Christy Dena authored a short article explaining why ARGs aren’t hoaxes. In the article, she makes a distinction between experiences that intend to deceive its viewers and those that strive to trick people. With Your Other You, there appears to be a difference of opinion on whether Toyota and Saatchi & Saatchi did enough to indicate the campaign’s fictionality. While Conor Brady of Organic thought the fictionality was obvious enough that he wouldn’t be fooled, Christine Champagne noted that “Saatchi went to great lengths to make the prank Google-proof by providing fully realized lives for these characters online.” Moreover, while the campaign was targeting a traditionally media-literate demographic, some people are less likely to pick up on cues of fictionality than others.

Whatever the eventual disposition of Duick v. Toyota Motor Sales, USA, Inc. may be, Toyota’s Your Other You campaign raises a number of design concerns for developers working in the alternate reality gaming space. When you employ a viral mechanism to promote the game, how overtly should it indicate the game’s fictionality? How much information do you disclose about the nature of the campaign? Finally, how do you allow for players to opt-out if they no longer wish to continue the experience?

Click Here to download Tepper Law Firm’s press release on the case, including the original complaint filed September 28.
Click Here to read the experiences of another individual subjected to Sebastian Bowler’s antics.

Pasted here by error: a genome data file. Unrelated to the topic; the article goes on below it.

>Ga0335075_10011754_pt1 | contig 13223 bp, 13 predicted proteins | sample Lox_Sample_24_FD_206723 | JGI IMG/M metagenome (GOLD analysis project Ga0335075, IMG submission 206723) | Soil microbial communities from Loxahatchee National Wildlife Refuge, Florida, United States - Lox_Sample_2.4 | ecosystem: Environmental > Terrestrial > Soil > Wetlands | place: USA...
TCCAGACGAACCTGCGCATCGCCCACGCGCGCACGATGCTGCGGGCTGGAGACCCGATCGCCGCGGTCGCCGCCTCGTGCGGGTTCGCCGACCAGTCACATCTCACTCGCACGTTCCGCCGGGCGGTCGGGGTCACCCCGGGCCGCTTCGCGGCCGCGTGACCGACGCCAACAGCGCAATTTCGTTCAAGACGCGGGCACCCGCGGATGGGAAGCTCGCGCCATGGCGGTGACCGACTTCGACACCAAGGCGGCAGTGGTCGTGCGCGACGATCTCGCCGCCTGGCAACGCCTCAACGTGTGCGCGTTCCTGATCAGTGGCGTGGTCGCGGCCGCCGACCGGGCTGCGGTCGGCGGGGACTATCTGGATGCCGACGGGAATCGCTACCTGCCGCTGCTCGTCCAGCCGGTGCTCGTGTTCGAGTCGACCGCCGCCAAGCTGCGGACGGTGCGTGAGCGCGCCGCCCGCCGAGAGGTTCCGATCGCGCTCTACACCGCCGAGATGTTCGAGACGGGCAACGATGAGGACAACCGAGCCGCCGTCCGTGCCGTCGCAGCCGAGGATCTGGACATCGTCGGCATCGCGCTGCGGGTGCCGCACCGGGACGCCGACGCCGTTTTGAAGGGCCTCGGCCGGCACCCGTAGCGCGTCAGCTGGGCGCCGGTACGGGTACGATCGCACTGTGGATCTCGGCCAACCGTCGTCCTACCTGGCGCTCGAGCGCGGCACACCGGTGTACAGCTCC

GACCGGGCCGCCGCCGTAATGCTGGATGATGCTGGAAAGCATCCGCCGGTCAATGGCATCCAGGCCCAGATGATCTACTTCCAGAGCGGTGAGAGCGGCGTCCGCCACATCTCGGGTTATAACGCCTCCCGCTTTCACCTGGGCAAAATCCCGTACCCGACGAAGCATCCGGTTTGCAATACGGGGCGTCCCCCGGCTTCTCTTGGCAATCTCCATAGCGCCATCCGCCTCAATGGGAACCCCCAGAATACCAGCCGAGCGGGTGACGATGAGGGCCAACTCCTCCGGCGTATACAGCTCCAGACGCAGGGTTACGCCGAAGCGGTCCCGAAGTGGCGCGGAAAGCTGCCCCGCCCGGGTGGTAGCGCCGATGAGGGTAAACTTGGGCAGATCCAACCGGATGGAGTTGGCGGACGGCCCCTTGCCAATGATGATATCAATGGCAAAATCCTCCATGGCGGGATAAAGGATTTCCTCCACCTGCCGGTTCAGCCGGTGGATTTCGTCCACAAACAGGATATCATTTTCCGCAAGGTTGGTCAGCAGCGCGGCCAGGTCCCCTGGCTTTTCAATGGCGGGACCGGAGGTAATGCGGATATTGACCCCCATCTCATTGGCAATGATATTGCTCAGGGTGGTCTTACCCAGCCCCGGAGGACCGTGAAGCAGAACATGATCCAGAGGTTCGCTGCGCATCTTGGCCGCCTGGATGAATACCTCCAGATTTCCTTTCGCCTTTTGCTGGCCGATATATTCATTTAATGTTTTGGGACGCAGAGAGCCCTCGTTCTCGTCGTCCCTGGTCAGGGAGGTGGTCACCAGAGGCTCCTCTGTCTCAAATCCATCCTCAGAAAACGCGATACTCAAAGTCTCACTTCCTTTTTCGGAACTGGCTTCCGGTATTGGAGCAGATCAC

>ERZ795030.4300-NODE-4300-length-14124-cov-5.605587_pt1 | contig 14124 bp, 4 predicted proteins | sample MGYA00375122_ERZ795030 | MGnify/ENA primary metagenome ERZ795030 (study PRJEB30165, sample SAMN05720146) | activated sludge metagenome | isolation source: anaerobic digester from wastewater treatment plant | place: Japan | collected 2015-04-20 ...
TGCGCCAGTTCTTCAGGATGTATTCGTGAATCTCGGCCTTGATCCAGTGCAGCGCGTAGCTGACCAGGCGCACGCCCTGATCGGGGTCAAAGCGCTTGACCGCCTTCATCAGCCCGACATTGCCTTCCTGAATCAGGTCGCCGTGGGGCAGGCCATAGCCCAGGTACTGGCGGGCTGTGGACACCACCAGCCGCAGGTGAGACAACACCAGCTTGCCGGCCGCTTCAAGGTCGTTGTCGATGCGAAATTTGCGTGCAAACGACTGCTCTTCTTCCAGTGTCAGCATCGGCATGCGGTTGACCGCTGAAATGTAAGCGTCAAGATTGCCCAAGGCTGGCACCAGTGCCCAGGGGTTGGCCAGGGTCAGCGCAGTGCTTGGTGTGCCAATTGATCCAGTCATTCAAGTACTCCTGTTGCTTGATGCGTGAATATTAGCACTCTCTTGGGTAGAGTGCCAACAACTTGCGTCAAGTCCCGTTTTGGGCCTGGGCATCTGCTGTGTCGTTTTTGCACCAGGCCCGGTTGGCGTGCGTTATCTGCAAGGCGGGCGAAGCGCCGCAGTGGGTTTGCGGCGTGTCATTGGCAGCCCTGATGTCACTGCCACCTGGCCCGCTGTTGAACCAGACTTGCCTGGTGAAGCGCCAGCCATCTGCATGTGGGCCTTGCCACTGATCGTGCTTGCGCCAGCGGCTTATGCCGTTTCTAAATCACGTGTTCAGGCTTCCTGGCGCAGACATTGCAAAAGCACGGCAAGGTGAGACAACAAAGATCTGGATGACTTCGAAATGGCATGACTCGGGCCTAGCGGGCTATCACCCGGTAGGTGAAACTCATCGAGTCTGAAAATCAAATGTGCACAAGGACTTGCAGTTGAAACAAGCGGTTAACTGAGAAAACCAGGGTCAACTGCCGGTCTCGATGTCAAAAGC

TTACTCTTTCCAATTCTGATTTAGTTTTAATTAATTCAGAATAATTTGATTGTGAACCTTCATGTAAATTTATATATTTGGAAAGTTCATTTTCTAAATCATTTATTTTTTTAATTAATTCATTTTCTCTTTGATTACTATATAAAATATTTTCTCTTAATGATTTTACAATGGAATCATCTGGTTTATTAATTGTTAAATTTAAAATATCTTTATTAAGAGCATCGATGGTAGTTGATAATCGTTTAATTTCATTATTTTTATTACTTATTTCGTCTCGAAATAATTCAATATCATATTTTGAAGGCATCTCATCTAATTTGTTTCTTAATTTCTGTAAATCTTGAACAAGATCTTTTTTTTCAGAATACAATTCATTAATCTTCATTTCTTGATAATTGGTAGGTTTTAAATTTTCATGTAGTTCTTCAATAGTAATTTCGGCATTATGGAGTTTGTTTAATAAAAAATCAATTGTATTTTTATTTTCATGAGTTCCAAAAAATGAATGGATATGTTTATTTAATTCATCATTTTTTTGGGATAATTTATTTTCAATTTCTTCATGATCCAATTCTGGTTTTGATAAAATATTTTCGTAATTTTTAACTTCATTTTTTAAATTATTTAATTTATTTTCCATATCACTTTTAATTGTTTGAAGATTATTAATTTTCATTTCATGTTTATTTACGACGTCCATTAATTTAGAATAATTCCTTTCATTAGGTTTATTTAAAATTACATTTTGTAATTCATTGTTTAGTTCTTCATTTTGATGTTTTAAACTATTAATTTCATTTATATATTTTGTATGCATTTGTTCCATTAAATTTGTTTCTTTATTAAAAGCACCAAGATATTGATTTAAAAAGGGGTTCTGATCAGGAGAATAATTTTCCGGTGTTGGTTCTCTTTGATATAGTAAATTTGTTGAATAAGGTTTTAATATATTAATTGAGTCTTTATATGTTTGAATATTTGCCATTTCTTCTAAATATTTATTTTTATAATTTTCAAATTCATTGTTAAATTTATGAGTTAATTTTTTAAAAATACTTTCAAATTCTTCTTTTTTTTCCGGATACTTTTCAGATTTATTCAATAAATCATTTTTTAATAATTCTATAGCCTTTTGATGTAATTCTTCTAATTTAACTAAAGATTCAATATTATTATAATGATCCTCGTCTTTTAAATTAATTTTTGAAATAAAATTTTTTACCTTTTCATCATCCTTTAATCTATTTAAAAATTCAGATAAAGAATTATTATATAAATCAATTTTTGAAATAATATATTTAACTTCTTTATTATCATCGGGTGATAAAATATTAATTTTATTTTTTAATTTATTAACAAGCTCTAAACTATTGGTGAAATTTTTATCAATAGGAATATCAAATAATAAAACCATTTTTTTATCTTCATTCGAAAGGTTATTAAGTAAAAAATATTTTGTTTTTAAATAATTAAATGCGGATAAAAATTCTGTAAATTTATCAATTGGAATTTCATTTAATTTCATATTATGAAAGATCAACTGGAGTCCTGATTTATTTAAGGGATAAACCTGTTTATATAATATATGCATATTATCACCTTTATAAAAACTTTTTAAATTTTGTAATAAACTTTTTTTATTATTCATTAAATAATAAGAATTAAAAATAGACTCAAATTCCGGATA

1. Bettina Tizzy

    This isn’t a new dilemma. Some eighty years ago, Orson Wells and the Mercury Theatre pulled a not dissimilar prank but they did it to a much wider audience: the War of the Worlds.

  2. Wakkadude21

    Yeah, except it wasn’t a prank. They said at the beginning it was just a story.

  3. Jane McG

    I’m always reminded of what Sean Stewart said back in the A.I./Cloudmaker days about all of the hype that ARGs were blurring the line between reality and fiction in a way that might unwittingly deceive or fool people. I believe he said (as direct quote-y as I can recall): “Dude, we’re talking about sex robots from the future. If you think it’s real, that’s not our problem.” I always thought that having an ARG be not even remotely plausible was part of the ethos of making them. You don’t want to fool anyone, you want to make it easy for people to pretend they’re fooled.
    Hoax marketing sucks. And that Toyota prank campaign strikes me as awfully mean-spirited.

  4. Keyfaber

    In regards to the Orson Welles broadcast: True, it was announced at the beginning of the broadcast that indeed it was a reenactment of the HG Wells book. Naturally, if the fictional context of the reading was announced publicly, it would not be considered a hoax or prank, by definition, and that certainly wasn’t the intention of that station. However, the station began receiving numerous phone calls from worried listeners who had not tuned in to hear the announcement, thinking that the broadcast was in fact a legitimate news story, as did many americans. Still, not a hoax. Things did shift, however, when the producer began signaling to Welles from the sound booth, “Stop the broadcast! People are in hysterics.” Welles response, in so many words, “Let them be afraid!” and he continued. The intention to deceive, therein lies the hoax. The key distinguishing factor between the false, the prank, and an entertaining fiction, is of course, the voluntary suspension of disbelief of the participant/audience.